Every year the international LGBTI+ rights protection organization ILGA-Europe evaluates the situation on sexual minority rights in European countries. Latvia currently takes the second-to-last position, only one percentage point higher than Poland which comes last.
Same-sex marriage is currently legal in thirteen Member States. Eight have a partnership regulation.
Only six countries remain where same-sex couples have no possibility to register their cohabitation: Slovakia, Romania, Bulgaria, Poland, Lithuania, and Latvia.
Same-sex marriages are invalidated in Latvia
"I just want to live happily," five years ago psychologist, teacher and leadership tutor Jolanta Cihanoviča wrote on her Facebook five years ago. At that point, she had decided to leave Latvia.
Jolanta had married her female partner in Denmark. Her partner, who was a third-country citizen, needed a residence permit in Latvia, but she could not get on the grounds of marriage. Other options included getting a study permit, live for five years, then apply for citizenship. She did not need another education, though.
Jolanta and her spouse came to the choice - continue to search for options to live together in Latvia or go somewhere they are considered family.
"Really want to live in a country where I am respected, where we don't have to play games - yes, you have lived together for more than 10 years, but it's not a serious marriage. Serious marriage is when your genitalia is this and that. That's what our country respects. If your genitalia is not matched correctly, then no, your marriage doesn't count. I think that is perverse reasoning," said Jolanta.
The Office of Citizenship and Migration Affairs reports that residence permits are granted to a same-sex partner only if the Latvian citizen has officially lived in a European Union country for a minimum of three months and has entered into a marriage with a third-country national during that time. Residence permits in our country can also be obtained by same-sex partners of citizens of other countries of the European Union.
However, if you are a citizen of Latvia and live in Latvia, the partner shall not be entitled to a residence permit.
This illogical arrangement has been established since Latvia entered the European Union and took over the directive on the free movement of nationals of the Member States and their family members.
How many people have actually left because Latvia does not recognize same-sex partnership is unknown. But sexual minority organizations know dozens.
Saeima has free reign over same-sex partnerships
Until now, the Latvian legislator has repeatedly rejected proposals on partnership regulation The Saeima will have to decide again on the legal framework for same-sex couples. This task has been given by the Constitutional Court. But will anything have changed?
In mid-November, the Constitutional Court recognized as unconstitutional the provision of the labor law, which gives the right to parental leave only to a child's father, not to the mother's partner.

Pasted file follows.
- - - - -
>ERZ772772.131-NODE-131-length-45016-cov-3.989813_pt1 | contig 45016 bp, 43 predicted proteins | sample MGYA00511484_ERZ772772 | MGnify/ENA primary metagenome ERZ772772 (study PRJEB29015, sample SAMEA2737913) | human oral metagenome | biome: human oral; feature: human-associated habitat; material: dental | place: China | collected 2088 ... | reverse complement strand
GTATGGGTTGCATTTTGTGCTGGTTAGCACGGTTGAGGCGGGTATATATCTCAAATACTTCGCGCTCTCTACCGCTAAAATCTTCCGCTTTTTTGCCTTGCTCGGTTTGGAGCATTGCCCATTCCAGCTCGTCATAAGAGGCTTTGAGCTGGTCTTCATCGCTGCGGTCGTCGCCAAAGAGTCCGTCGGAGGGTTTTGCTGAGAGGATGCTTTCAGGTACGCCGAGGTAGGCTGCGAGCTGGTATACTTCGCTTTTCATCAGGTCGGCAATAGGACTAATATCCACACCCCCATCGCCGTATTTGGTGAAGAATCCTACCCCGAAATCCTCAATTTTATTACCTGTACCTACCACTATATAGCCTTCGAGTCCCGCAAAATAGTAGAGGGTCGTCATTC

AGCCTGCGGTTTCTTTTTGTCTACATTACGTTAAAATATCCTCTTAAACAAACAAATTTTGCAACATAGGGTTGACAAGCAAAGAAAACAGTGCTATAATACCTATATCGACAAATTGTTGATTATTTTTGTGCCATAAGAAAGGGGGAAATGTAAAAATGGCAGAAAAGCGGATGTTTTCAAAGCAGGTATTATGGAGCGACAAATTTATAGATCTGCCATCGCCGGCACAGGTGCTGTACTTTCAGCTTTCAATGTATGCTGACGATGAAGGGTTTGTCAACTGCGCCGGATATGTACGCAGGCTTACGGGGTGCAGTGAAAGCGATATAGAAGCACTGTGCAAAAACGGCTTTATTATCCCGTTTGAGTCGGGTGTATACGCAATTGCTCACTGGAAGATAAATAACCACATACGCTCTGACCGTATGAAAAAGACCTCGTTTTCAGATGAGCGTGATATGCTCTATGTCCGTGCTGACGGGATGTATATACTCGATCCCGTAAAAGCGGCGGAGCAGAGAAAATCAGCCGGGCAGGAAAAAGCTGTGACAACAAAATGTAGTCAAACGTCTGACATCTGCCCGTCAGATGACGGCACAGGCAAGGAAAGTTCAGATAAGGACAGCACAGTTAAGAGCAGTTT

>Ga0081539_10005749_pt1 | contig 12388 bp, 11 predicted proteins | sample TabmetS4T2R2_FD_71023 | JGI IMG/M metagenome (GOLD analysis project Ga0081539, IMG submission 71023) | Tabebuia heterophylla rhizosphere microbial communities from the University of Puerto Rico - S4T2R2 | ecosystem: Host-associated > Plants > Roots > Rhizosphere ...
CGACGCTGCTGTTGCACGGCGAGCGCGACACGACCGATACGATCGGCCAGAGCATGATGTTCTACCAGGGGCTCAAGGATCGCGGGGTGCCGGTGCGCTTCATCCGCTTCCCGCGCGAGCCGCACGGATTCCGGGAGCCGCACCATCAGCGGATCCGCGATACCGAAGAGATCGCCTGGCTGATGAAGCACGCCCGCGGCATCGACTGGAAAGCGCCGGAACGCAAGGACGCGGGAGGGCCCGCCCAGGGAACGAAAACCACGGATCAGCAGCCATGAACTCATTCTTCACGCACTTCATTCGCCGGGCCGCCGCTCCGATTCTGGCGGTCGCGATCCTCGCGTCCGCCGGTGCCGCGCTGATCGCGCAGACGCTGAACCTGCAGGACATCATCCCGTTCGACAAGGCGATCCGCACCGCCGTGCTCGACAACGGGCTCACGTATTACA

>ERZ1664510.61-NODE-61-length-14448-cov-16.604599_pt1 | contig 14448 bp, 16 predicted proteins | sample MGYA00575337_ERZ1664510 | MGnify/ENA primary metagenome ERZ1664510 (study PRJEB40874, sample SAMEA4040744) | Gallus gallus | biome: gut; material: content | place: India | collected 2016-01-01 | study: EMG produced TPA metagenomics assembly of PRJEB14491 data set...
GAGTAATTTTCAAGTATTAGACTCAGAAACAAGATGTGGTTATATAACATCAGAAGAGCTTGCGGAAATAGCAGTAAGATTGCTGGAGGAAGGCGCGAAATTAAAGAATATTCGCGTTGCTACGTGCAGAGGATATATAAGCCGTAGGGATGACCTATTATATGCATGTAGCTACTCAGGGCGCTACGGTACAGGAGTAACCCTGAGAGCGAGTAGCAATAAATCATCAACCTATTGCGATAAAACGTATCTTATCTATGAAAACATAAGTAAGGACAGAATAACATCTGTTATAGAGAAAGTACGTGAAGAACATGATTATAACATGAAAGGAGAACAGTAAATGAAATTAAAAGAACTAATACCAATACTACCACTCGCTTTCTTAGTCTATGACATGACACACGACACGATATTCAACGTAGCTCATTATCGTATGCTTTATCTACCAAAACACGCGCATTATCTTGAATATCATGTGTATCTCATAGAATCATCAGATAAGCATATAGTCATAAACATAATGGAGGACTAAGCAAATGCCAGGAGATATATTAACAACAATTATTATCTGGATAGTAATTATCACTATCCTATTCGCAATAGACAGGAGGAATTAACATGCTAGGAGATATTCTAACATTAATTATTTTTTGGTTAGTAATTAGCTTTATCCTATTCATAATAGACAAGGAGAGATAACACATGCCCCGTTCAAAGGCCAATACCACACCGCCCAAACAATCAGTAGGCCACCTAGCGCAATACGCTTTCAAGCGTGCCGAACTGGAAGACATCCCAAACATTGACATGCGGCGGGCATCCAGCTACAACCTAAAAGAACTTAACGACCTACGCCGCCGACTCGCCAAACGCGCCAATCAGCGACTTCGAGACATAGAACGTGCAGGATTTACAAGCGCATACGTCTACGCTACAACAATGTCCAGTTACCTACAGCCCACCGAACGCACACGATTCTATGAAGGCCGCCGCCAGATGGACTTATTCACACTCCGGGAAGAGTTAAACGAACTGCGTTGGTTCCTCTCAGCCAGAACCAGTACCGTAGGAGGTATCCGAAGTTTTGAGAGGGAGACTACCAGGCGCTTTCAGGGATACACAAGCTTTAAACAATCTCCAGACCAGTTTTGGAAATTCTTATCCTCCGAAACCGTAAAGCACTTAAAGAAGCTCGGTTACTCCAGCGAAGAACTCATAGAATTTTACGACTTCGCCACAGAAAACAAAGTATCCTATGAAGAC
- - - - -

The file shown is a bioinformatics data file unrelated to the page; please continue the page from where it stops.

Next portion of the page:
The Court also said more broadly that the State has an obligation to protect all, including same-sex, families. Politicians will now have to agree on how to comply with the court's decision: to change the specific provision of the labor law, to make changes to a number of laws, or to create a new law on cohabitation.
“At the moment, the Saeima has absolutely free reign to arrange it the way they think it is right. “If this is not done, I can tell you that there will be more applications in the Constitutional Court,” Sanita Osipova, the President of the Constitutional Court, said on Latvian Radio.
MPs still cautious
The last time the Saeima decided against registration of same-sex couples was in October. It was an initiative submitted by the public and rejected by a majority of MPs. The debate was accompanied by pickets.
Explicit support for legalization of same-sex couple partnership is expressed only by New Unity and Development/For! factions. Other coalition partners from the National Alliance, the New Conservative Party and KPV LV have always objected.
Whether this parliamentary term will find the solution that would comply with the Constitutional Court decision and be acceptable to the conservative wing is not clear at the moment.
The decision of the Constitutional Court has both given hope to supporters of this initiative and caused backlash from more conservative organizations. For example, on Facebook, Jānis Biķis, who claims himself an architect and father of four children, has submitted an initiative on “Reinforcing the Protection of a Natural Family in the Constitution of the Republic of Latvia”.
“What I call for is in no way to prevent a natural, traditional, normal family between a man and a woman from being redefined, expanded, you know, I don't even want to talk about it,” Jānis says in the call. The initiative was not approved on the portal.
Meanwhile, for others, the ruling of the Constitutional Court has given hope. Jolanta Cihanoviča is also delighted, who has even discussed the possibility of returning to Latvia with her partner. The answer, however, was “No.” Jolanta is tired of fighting for her rights.
“I thought it was funny that we were so close with Sweden, in general with Scandinavian countries, so many Latvians have travelled everywhere and done everything, why do we think this way? Do people think anyone will benefit from someone pretending or feeling discriminated against?
I've had people writing letters to me at work, writing letters with descriptions what they will do with me if I meet them somewhere on the street, such things, it's not pleasant … and, yes, at some point, I was relieved that it was not happening anymore, and I don't want to see it again …” said Jolanta.